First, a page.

Tuesday, 9 May 2006

The Green Datacentre

I've been thinking about green issues this week after we received our "bottle box" from the local council to encourage us to recycle glass bottles and jars. In particular, my thoughts were drawn to the environmental friendliness of datacentres, or not as the case may be.

Datacentres are getting more demanding in their power and cooling requirements. It's now possible for more space to be set aside for plant covering the provision of electricity and air conditioning than actual datacentre space and the usage of space is having to be carefully planned to ensure high demand equipment can be catered for. Take for example fabric switches, or more specifically directors as they are more large scale and environmentally hungry. Let'st start with the new Cisco beast, the 9513. In a full configuration, this has 528 ports in a 14U frame but takes 6000 watts of power and outputs the same amount of heat requiring cooling. That's 11.36W per port, or 11.36W per 1Gb/s of bandwidth (the Cisco in a full configuration provides 48Gb/s per 48-port card.

For McDATA, compare the i10K. This offers up to 256 ports, again in 14U of space and requires 2500W of power. That equates to 9.76W per port, but as the i10K offers full bandwidth of 2Gb/s on those ports, that's 4.88W per 1Gb/s of bandwidth, twice as good as Cisco.

Finally, Brocade. Looking at the Silkworm 48000, this offers up to 256 ports in a 14U chassis all at up to 4Gb/s bandwidth. Power demand is quoted in VA (volt amps) and assuming 1VA=1W (and OK, that's a big assumption but I'm assuming the power factor is 100% here), then the maximum power requirement is 750W for a full chassis, or a remarkable 2.93W per port or 0.73W per 1Gb/s of bandwidth.

Brocade seems to offer a far better environmental specification than the other two manufacturers and that translates to more than just power consumption per port. Power consumption (and more importantly) power dissipation or cooling per rack has a direct impact on how many directors could be placed in a single cabinet and therefore the amount of floorspace required to house the storage equipment. All three vendors could rack up 3 units in a single 42U cabinet but could you power and cool that much equipment? With Brocade probably, with Cisco I doubt it (in any case you probably couldn't cable the Cisco directors - imagine nearly 1600 connections from a single cabinet!). What that means is either a lot of empty space per rack or other equipment in the same rack that doesn't need anywhere near as much power.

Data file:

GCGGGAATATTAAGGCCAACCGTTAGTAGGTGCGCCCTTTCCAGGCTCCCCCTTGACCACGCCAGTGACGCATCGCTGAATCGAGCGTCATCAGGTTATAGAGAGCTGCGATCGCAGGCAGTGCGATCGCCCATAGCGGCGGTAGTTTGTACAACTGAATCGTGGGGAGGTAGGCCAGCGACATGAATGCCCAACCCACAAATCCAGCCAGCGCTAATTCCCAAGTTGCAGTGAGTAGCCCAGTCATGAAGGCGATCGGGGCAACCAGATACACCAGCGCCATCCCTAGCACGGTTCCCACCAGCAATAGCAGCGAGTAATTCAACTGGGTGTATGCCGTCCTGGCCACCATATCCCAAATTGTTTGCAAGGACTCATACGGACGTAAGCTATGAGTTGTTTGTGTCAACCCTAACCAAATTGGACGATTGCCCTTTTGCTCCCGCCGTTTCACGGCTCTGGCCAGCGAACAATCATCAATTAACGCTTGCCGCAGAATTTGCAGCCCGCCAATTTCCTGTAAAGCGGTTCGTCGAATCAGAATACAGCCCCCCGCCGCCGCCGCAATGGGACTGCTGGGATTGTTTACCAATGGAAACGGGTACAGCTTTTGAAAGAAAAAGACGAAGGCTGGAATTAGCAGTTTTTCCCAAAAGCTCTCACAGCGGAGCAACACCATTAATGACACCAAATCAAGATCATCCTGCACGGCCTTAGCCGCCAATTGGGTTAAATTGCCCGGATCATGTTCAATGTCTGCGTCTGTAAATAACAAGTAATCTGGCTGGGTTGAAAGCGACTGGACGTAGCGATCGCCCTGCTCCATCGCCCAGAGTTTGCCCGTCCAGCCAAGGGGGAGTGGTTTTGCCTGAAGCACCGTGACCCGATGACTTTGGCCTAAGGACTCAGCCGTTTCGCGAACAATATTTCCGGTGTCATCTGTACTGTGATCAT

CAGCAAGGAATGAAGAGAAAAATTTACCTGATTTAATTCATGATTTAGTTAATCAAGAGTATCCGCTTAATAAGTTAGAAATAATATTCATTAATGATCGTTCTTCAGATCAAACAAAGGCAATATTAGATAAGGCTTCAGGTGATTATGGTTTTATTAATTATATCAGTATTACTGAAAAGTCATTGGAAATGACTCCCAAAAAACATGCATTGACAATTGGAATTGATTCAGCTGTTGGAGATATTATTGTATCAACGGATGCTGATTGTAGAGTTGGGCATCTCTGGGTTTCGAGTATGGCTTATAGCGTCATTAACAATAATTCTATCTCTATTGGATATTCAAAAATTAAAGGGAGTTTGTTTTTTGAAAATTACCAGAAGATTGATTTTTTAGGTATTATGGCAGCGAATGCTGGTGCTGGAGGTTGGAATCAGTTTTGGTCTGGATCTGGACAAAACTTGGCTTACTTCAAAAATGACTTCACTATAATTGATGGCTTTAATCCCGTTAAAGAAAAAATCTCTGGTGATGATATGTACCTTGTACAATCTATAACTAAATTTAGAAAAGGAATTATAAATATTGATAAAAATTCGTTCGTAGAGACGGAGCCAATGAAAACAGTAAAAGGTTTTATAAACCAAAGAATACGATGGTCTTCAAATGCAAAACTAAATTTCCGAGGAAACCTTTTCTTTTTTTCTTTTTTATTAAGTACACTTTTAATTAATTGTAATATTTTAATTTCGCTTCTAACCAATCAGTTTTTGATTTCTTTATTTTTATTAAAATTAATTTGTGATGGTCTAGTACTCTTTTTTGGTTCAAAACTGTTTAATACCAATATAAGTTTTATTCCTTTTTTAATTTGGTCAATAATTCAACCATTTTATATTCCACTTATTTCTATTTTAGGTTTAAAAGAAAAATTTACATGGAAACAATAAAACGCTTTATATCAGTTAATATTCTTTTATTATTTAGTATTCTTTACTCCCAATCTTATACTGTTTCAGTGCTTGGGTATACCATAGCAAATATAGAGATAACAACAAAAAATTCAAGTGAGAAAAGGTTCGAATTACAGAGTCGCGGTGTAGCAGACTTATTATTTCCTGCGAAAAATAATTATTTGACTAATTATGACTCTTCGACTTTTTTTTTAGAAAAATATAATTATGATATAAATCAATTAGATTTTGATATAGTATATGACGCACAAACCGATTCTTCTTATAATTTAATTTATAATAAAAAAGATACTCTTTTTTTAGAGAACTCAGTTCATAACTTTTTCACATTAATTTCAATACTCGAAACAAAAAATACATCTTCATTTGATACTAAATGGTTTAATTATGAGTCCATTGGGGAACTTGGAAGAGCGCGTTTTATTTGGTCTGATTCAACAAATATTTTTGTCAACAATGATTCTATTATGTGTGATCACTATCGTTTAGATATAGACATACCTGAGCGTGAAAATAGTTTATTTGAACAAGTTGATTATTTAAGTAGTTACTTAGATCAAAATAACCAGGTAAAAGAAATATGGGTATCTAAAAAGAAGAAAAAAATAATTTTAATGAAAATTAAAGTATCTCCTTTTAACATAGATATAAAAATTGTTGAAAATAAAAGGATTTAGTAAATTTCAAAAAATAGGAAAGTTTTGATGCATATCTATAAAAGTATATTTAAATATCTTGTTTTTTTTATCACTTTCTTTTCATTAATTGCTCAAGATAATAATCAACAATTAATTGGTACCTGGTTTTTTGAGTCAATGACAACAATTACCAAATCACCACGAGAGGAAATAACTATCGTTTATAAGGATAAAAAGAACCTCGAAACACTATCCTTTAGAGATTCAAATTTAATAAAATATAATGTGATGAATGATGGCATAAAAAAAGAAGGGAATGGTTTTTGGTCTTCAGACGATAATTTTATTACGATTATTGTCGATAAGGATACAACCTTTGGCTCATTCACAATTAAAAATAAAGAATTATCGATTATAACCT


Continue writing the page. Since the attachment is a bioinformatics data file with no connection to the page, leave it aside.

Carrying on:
So what's my point? Well clearly there's a price to pay for storage connectivity over and above the per port cost. Datacentre real estate is expensive and you want to make best use of it. What I'm saying is that the technology choice may not purely be driven by feature and hardware cost but on the overall TCO of housing and powering storage networking equipment (and obviously the feature set the products offer). Incidentally, I've also done a similar calculation on enterprise storage frames from IBM, EMC and HDS. I'll post those another time.

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